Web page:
Pchak is a traditional Uzbek and Uigur knife, widely used in Central Asia and other countries. Pchak has a unique and distinctive appearance and the shape of this knife has remained unchanged during all these years. As opposed to Uzbek masters, Uigur smiths craft a broader variety of these knives and use several traditional blade shapes. The standard Uzbek and Uigur Pchak with a curved blade (Kayik) and a straight butt (Tugri) are similar to each other and differ only in the handle and incrustation.
Usually the broad blade of a Pchak is forged from carbon steel. According to an ancient tradition each respectable craftsman had a personal mark he’d put on each knife he made – the so called “Tamga”. Usually the mark included Islamic symbols – stars and half-moon.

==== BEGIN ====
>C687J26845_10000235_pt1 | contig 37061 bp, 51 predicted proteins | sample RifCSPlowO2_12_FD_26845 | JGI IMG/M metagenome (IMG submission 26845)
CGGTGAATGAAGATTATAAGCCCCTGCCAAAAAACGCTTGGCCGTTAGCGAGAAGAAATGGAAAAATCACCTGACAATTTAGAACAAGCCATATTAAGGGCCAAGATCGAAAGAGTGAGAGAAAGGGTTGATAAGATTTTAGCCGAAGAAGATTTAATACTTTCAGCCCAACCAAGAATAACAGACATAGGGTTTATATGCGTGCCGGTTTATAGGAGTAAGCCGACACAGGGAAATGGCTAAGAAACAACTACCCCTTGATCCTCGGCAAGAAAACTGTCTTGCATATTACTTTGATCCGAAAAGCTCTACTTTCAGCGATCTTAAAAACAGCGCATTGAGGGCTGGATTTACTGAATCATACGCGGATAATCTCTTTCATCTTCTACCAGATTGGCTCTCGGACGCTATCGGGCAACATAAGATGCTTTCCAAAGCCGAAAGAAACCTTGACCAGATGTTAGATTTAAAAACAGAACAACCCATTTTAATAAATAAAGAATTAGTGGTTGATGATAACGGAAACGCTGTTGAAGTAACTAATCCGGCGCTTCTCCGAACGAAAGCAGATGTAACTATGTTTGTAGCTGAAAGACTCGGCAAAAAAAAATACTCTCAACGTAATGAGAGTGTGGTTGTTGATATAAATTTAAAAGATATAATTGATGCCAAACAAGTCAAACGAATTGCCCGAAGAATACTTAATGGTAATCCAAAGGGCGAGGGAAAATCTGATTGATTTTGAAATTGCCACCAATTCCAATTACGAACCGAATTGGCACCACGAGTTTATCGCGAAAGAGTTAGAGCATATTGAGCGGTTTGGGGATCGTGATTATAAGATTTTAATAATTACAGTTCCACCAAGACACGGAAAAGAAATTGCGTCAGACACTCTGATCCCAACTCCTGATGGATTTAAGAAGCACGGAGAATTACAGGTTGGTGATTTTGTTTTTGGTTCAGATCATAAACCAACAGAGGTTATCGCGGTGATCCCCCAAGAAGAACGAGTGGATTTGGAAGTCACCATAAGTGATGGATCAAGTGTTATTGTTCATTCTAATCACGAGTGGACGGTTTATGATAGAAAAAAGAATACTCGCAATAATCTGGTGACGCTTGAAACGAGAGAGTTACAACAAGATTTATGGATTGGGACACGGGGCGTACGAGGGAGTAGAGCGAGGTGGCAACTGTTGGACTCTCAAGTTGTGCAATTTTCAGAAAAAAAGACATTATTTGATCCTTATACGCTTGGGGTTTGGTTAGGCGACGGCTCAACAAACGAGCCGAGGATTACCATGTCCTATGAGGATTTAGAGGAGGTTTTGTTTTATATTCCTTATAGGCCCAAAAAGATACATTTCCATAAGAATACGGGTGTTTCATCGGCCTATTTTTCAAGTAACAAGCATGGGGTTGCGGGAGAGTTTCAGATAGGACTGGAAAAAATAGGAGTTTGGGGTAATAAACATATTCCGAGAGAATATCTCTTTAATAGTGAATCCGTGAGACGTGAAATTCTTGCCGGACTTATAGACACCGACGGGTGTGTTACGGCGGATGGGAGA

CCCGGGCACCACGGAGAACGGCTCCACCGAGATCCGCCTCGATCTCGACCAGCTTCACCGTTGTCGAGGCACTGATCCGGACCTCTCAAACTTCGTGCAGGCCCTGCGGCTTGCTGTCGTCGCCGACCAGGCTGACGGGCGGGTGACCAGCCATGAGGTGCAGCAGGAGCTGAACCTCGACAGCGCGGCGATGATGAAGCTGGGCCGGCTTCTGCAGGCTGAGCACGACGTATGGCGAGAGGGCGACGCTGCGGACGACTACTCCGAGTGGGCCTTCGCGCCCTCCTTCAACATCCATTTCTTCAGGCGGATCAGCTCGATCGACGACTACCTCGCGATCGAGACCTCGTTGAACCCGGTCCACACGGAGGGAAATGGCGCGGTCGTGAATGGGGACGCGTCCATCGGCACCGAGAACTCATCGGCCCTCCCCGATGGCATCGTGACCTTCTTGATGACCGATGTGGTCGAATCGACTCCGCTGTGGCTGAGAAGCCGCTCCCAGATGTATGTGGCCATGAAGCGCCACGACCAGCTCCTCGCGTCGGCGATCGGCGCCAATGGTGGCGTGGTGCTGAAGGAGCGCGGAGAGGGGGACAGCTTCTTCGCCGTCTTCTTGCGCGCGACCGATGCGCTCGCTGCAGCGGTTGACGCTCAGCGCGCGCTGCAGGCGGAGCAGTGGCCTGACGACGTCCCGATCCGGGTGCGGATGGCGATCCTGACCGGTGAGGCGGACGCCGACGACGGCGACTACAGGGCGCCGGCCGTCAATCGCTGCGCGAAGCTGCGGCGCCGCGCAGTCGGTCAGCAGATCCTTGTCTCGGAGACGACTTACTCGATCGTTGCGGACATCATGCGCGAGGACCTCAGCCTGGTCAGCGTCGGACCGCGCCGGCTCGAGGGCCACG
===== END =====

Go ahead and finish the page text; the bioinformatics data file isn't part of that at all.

The blades of expensive Pchaks are decorated with traditional ornaments and the handles – with circle-shaped ornamentation, named “Kyoz” or “Chashmak” in Persian (which means “eye”). This handle ornamentation is made from nonferrous or precious metals, or from bone and mother-of-pearl pressed into the handle plate. Pchak is a household and everyday accessory, an ideal knife for home cooking. “Kayik” – Pchak knife with a curved tip, is mostly used by hunters, since it is very handy for skinning.
Pchak is not a combat knife, because the thickness of its blade doesn’t allow to use it for such serious work as, for example, shaving metal or opening cans and chopping bones.
Attention! Carbon steel needs special care – you need to wash and wipe dry the knife right after it was used, otherwise the blade may quickly become rusty.